How to Spot the Warning Signs of Cyberbullying Before it's Too Late

How to spot the tell-tale signs.

Bullying is an unfortunate part of growing up and always has been. But today much of it takes place online or via mobile phones. And unlike face-to-face bullying, the cyber version can have more serious effects on someone's physical and mental health. In fact, this particular version of harassment has been show to cause particularly deep emotional scars and is costing our kids their lives.

Founder of Kindness On Purpose, Katrina Cavanough says cyberbullying is more than just words on our screens – it’s a serious health concern, affecting a huge swathe of young people. “Children and adolescents who are bullied are three times more likely to experience depression, and nine times more likely to feel suicidal or attempt suicide,” she says.

For example, the former face of Akubra Hats, Amy "Dolly" Everett was just 14 when she took her own life in the first few days of 2018 after being bullied online. Taking to social media, the iconic Aussie company posted, "Bullying of any type is unacceptable... Dolly could be anyone's daughter, sister, friend. We need to make sure that anyone in crisis knows there is always someone to talk to."

If you're not familiar with this style of bullying here are the basics: It involves sending, posting, or sharing negative, harmful, false or mean comments about someone else. That's painful in and of itself, but unlike bullying of old it has the added layer of staying with you – possibly forever because once things are circulated via the internet, they never really disappear.

This is a serious problem for all of us, but particularly our most vulnerable. Thankfully, Cavanough says you can identify the signs of cyberbullying and take action to protect young people – the key is to maintain an open line of communication with your child.

Start a conversation

Whether you’re a parent or carer, it’s a good idea to have a conversation about cyberbullying when the child first starts using technology. This includes discussing responsibilities and dangers of online activities. Sensitive and caring chats about the risks and benefits can help young people navigate those platforms safely.

Though it’s a difficult conversation, Katrina says talking to children about bullying can help them learn to cope with their emotions better. “There’s no shame in being bullied. As parents and carers, we need to keep talking to our children all the time. And we need to be honest about our feelings and our fears,” she says.

Teach emotional safety

In order to help children deal with bullies, it’s important to help them understand how to react to them. “One of the key things we talk about at Kindness On Purpose is teaching kids to be more emotionally safe – this is called emotional coaching,” Cavanough explains.

The key thing with emotional coaching is to help children understand that they’re going to have an emotional response to bullying behaviour. “The reason why children and adolescents get overwhelmed when they’re being bullied is because their emotions feel too big and they feel they’re getting out of control and can’t handle them,” she says.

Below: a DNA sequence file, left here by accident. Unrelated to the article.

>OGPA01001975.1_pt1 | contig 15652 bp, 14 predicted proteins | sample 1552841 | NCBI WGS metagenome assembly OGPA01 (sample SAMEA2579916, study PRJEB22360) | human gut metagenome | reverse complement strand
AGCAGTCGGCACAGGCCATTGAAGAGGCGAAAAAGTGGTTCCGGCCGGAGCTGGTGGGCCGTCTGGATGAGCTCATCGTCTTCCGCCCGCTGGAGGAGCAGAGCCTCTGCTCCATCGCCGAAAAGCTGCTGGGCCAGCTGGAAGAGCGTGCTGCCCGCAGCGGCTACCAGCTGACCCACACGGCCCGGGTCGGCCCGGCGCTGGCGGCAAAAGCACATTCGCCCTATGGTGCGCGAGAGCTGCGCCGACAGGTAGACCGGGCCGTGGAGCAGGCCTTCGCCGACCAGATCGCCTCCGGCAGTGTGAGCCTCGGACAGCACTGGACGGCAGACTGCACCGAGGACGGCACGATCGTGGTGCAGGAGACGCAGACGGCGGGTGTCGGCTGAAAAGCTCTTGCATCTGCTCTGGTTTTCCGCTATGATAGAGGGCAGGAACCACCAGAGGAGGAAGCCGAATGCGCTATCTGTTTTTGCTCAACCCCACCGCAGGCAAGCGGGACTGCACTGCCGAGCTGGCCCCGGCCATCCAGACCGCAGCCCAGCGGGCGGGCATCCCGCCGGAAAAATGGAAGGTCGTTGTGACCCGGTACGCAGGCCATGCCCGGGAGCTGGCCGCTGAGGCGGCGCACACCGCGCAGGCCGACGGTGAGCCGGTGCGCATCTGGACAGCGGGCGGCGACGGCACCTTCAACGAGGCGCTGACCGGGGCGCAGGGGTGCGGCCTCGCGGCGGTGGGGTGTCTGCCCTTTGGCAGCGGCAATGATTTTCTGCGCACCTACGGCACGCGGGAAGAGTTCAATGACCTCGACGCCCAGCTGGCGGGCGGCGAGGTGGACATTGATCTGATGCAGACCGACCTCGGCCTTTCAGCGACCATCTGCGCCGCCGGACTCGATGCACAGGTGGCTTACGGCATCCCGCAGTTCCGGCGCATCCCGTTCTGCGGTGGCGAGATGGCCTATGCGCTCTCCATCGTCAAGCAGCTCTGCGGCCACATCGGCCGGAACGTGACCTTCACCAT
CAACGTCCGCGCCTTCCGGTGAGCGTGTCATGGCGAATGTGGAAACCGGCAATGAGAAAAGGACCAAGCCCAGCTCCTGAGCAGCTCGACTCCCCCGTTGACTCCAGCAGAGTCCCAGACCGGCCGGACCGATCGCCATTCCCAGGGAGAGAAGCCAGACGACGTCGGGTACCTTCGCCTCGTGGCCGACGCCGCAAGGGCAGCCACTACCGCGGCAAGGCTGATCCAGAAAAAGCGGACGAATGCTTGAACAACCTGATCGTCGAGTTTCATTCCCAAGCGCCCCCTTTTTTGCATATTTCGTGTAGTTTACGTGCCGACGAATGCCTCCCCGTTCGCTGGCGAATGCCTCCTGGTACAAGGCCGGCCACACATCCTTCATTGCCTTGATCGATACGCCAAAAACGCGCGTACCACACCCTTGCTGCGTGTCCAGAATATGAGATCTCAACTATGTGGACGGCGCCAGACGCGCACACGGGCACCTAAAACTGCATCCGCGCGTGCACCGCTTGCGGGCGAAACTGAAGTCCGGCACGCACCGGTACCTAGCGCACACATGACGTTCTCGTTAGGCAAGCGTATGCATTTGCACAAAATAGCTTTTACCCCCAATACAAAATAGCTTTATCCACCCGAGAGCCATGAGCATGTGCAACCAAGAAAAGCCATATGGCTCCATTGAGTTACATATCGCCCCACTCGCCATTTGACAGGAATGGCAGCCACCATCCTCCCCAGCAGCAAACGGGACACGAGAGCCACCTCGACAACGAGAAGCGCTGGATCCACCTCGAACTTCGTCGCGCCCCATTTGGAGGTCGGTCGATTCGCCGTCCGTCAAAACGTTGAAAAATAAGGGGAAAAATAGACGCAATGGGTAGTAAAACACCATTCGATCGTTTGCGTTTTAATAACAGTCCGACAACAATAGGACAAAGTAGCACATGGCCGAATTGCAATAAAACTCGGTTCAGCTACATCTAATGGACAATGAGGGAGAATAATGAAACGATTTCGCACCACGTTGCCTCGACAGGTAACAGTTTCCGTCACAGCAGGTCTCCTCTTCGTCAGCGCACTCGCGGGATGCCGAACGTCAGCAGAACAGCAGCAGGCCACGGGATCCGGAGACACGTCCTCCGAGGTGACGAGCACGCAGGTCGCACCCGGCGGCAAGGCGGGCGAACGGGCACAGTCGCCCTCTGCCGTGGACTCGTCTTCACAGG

Look out for red flags

While some warning signs are noticeable, others aren’t as much. “The most obvious [indication] is a change in demeanour,” Cavanough explains. It could be that your child refuses to go to school, starts getting lower grades than usual, or avoids social gatherings.

Pay attention to how they act during online time or immediately afterwards. You may notice your child spend more or less time online, or become upset when they put their phone away. Other red flags to watch for include obvious changes in mood, behaviour, sleep and appetite.

Watch for red flags such as changes in mood, behaviour, sleep and appetite. Image: Getty.
Don’t play the blame game

Unfortunately, victim-blaming is fairly common in schools. But as Cavanough explains, it’s important not to blame the target. “Sometimes I hear teachers say, ‘If your child was only a little bit more resilient, this wouldn’t happen to them’. But we need to structure safety around the child that’s being bullied.

“We also need to work with bullies that are doing the bullying. We need to increase their empathy. If you can increase their empathy you can decrease that person’s capacity to hurt another person. It absolutely can work,” she says.

Blocking isn’t the answer

While “blocking” is a reasonable start, Katrina says it isn’t necessarily the answer. “It’s the same as saying to a child, ‘When you’re being bullied in the playground, just walk away’,” she says. “It doesn’t work because the bully will follow. So whether it’s blocking or walking away, we need to teach our children better skills, and ways of looking after their feelings.”

It may also be a good time to reassess technology use. Advise your child not to respond to nasty emails, chats, texts, or comments. And consider reporting your concerns to the online administrator or mobile phone provider. Alternatively, you can report cyberbullying to the eSafety Commissioner. But if bullying or abuse is ongoing, report it to the police.

If you need help in a crisis, or just need someone to talk to, call Kids Helpline on 1800 55 1800.

Feature image: Getty.